The terrible condition of emotional health in China: let’s share our wisdom
I just read a translation of a great essay responding to the People’s Daily’s recent article “The Post-80′s Generation is Dispirited: Early Decline Cause for Alarm”
In the essay, the author describes his own experiences trying to survive the difficulties of bureaucracy, incredulity over corrupt officials’ influences, institutional lies from his schools, despair over having any chance to carve out a successful career, and other common maladies of the modern PRC society. Whether stated directly or not, he is indeed saying “You [the Party] caused these problems!” With my own eyes and ears I have witnessed the reality of this emotional “dispiritedness” which I would further characterize as a damaging loss of spiritual health leading to decaying forms of personal identity and self-worth. There is a desperate cry for help which we must be able to answer and provide.
And, we’re not just talking about young kids, or even college students. This extends to those currently in their thirties as well.
To think that all this well-grounded criticism in the response essay doesn’t even begin to touch the issues of what these generations of Chinese will learn about the formation of their modern identity when they begin to access more freely the information of what happened from 1950-1975 (famine and widespread violence). They do not know their own modern history. They only know the history of the Party.
That’s why I encourage young Chinese I meet in China to talk with their grandparents about what life contained for them when they were young. Every one of the students I’ve asked about this has never asked such questions of their grandparents, mostly because they already sense that it is something no one wants to talk about. But they must, for their own good.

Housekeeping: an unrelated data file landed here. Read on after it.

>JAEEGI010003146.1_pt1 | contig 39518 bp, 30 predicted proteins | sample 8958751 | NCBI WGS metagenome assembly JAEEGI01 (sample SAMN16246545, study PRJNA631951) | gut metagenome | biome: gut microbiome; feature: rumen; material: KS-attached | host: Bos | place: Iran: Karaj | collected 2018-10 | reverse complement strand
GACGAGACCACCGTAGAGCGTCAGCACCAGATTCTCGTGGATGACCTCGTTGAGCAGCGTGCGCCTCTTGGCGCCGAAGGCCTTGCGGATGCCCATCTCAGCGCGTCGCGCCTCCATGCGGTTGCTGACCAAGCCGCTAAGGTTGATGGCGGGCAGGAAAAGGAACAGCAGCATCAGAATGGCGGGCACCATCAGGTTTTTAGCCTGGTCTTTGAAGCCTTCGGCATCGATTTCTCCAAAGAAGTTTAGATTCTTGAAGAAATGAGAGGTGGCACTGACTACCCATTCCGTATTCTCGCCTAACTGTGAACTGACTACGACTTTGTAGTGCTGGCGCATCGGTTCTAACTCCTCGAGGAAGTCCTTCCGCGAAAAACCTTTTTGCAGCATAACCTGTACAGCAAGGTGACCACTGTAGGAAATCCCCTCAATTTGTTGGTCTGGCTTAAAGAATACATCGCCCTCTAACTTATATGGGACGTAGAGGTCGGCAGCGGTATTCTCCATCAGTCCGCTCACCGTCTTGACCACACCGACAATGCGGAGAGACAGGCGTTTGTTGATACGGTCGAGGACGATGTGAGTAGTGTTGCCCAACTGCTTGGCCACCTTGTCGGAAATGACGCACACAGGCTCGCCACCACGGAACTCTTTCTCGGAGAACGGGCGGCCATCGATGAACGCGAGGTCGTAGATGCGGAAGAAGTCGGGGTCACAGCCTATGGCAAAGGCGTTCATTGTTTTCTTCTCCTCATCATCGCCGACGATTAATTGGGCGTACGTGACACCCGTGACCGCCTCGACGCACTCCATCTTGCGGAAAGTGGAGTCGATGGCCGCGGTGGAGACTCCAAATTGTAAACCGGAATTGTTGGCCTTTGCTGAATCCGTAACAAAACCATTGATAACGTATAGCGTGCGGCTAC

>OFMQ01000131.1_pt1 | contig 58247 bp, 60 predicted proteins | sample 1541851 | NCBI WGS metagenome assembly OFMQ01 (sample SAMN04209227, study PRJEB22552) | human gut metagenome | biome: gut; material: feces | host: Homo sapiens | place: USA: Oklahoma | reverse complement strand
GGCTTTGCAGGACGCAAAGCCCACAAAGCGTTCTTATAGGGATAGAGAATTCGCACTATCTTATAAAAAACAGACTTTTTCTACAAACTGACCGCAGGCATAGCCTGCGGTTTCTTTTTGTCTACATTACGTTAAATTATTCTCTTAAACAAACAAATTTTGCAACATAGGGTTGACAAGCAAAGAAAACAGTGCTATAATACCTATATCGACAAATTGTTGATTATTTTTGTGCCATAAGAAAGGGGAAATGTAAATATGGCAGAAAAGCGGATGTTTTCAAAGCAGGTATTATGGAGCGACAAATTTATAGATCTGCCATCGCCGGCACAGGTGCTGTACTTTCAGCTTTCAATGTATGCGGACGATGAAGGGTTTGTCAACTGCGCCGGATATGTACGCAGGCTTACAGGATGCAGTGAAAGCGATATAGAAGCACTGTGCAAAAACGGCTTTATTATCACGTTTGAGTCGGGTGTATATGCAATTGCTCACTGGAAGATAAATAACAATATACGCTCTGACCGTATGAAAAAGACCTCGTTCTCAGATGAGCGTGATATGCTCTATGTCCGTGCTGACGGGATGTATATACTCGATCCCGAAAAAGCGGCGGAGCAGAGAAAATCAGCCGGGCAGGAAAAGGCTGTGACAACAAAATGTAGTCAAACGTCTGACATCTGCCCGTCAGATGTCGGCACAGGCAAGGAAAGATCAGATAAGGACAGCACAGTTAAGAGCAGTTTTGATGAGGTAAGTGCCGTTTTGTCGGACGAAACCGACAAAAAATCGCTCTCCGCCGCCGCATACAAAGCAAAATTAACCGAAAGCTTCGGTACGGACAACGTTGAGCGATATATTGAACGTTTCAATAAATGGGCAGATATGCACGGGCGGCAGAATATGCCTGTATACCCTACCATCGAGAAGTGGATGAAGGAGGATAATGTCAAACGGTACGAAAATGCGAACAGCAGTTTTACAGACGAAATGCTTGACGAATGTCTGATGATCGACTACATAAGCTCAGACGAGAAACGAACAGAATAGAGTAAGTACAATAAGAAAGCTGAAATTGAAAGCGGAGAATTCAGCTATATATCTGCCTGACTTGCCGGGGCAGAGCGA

Thinking back on what the original article said, it’s hard to understand how the position of the People’s Daily can be “it is the duty of the younger generation to address this problem.” They cannot do it on their own! They lack the resources to do so. Even their teachers cannot give students what they need to navigate the problem, because the teachers generally lack the emotional resources as well. I have seen this firsthand while delivering teacher training in Changsha and Shunde. The People’s Daily assertion is another example of shortsightedness and evidence of a complete lack of real wisdom among Party officials.
But why should we be surprised at that? After all, who taught them to be wise? We must be able to provide good answers for them if and when they ask us for help in answering questions such as “what do we do now?”
To quote a elder Chinese associate, “My great grandfather hated foreigners, my grandfather hated the Guomindang, and my father hated Communists. But hatred cannot save China. We must change our attitude from hatred to love.”
How can you do that when an entire people have not been taught or shown any love, hardly at all? “To grow rich is glorious” is now falling apart as the empty promise it was. Our answer should be to demonstrate and model real love, and work diligently to avoid sowing more distrust through behavior that takes advantage of their poor emotional/spiritual health. This is part of The Tai Initiative’s mission to foster a civil dialogue about the worth of American and Chinese civilizations.
Let’s end here with some good news: several associations are already at work to provide more education and access for this Chinese generation to learn how to form positive self-perceptions and personal identity. The International Red Cross is one. As a result, a tiny but growing percentage of Chinese youth are learning how to live a full and rich life.
Are you living a rich and full life? Do you know why? Share that wisdom with a Chinese youth in your area, please. And tell us about it here!